As a managed service provider (MSP) we’re using an off the shelf remote monitoring and management (RMM) platform. Recently, and just for curiosity’s sake, I decided to take a closer look at the Linux agent offered by this platform. I’ll admit to being somewhat shell-shocked when I discovered that the installer had Slackware Linux on the list of supported distributions.
After the Slackware Patreon page was initially discovered in mid-June 2019, it has been the source of quite a bit of debate regarding its authenticity. Anyhow, with that question out of the way, the bigger question now is whether there is still enough interest in Slackware Linux to make it a sustainable business for Mr. Volkerding.
A while back I lost access to the email address with which I had subscribed to the slackware-security mailing list. This does not please Bob, so today I logged into my webmail account and sent along a new request to join slackware-security and slackware-announce. The response I got in return gave me a good laugh and a swift feel of nostalgia.
Shortly following the distribution’s 25th year anniversary, Slackware maintainer Patrick Volkerding has shared some insight into his current financial situation and the issues he’s facing due to a lack of revenue from the Slackware store. According to Volkerding, the store has not forwarded any founds from sales or donations for the past two years.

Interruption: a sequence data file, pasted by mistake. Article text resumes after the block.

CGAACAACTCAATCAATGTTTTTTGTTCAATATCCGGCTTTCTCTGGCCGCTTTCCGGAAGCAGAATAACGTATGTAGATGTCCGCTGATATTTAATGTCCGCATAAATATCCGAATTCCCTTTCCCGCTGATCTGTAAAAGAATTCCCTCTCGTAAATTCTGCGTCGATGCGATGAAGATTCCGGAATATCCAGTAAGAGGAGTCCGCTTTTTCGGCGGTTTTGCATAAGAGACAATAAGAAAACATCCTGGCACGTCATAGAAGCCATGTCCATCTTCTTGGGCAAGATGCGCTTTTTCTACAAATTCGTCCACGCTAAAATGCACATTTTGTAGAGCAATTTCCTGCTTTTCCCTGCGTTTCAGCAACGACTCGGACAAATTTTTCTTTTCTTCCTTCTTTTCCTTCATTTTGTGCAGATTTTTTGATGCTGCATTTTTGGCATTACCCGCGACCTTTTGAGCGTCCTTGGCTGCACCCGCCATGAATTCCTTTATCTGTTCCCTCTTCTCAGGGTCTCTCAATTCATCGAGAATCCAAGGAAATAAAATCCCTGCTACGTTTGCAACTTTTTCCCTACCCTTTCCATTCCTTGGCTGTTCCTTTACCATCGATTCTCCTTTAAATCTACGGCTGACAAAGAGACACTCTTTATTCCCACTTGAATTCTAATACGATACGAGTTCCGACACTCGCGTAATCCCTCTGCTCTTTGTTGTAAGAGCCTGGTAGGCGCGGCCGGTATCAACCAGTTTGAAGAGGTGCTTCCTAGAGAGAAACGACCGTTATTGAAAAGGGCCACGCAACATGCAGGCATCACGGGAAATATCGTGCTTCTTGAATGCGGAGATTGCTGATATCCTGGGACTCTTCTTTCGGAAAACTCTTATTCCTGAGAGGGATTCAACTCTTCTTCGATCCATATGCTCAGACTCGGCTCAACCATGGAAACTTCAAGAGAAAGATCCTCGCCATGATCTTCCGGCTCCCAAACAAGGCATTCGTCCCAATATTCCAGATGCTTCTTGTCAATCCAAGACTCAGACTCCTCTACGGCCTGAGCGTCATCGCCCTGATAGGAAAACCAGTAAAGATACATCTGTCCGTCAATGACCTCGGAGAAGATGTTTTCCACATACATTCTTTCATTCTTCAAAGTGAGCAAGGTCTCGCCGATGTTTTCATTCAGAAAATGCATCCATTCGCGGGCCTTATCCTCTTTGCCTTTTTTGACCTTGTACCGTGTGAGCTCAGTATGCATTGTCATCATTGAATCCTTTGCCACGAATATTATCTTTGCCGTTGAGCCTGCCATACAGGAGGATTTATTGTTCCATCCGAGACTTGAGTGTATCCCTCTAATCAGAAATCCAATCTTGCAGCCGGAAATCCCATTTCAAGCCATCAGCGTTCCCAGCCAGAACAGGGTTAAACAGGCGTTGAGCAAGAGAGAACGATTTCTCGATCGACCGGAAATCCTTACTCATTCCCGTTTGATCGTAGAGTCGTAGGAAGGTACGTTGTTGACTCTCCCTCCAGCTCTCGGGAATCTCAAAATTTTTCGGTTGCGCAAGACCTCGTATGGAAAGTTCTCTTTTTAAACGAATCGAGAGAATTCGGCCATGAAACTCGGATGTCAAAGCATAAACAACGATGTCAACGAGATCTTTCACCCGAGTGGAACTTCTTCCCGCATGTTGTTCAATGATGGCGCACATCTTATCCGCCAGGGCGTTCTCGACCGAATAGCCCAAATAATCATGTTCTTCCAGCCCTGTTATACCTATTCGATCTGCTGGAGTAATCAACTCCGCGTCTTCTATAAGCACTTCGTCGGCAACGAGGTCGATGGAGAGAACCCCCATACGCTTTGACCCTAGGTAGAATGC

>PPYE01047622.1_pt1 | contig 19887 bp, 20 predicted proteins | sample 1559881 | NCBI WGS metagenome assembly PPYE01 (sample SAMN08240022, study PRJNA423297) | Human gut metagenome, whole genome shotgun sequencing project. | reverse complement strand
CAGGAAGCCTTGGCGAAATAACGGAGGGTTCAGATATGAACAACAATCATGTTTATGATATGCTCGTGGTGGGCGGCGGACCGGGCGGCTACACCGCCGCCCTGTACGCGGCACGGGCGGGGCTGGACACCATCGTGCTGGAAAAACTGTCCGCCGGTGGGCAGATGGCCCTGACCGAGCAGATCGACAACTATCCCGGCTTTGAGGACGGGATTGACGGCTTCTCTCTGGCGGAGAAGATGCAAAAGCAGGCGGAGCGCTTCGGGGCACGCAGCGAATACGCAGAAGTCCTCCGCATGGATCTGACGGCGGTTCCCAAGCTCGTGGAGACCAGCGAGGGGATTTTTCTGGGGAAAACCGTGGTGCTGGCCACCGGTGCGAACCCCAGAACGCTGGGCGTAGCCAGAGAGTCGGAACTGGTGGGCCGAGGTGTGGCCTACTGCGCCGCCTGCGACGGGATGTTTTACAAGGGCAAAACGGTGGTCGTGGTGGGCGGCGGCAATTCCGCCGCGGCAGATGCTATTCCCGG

There has been a long and tedious debate among slackers over whether the distribution should stick with KDE4 or move to Plasma 5. According to Slackware’s KDE maintainer Eric Hameleers, a decision has been made and Slackware 15.0 will ship Plasma 5.
So you’ve patiently been waiting for the next Slackware release but eventually you’re considering making the move to Slackware-current. So what exactly is Slackware-current and what would be the pros and cons of switching from stable to -current.
My Raspberry Pi based hosting came to an abrupt end earlier this week as the RPi3 suddenly became unresponsive. Powering off and on the device resulted in an infinitive loop of I/O error messages. I’ve tried to recover the filesystem, but unfortunately my attempts proved to be unsuccessful.
To start the weekend off with a bang my Apache webserver failed to revive after the log rotation service had issued a restart. I’m hosting this website on a Raspberry Pi 3 so my first concern is always memory card corruption and data loss. Thankfully those fears turned out to be unfounded, but what actually went down?
From the httpd error_log:
I recently bought a new Raspberry Pi 3 and installed Slackware ARM current (hard float) on it. My goal was to compare the performance of the hard float port against Slackware ARM 14.2 (soft float), which is currently powering this RPi3 hosted website.
This website recently celebrated its second year of Raspberry Pi based hosting. It’s currently running on a RPi3 with Slackware ARM 14.2 (32-bit soft float). Somewhat to my surprise, the second year went by without a single glitch.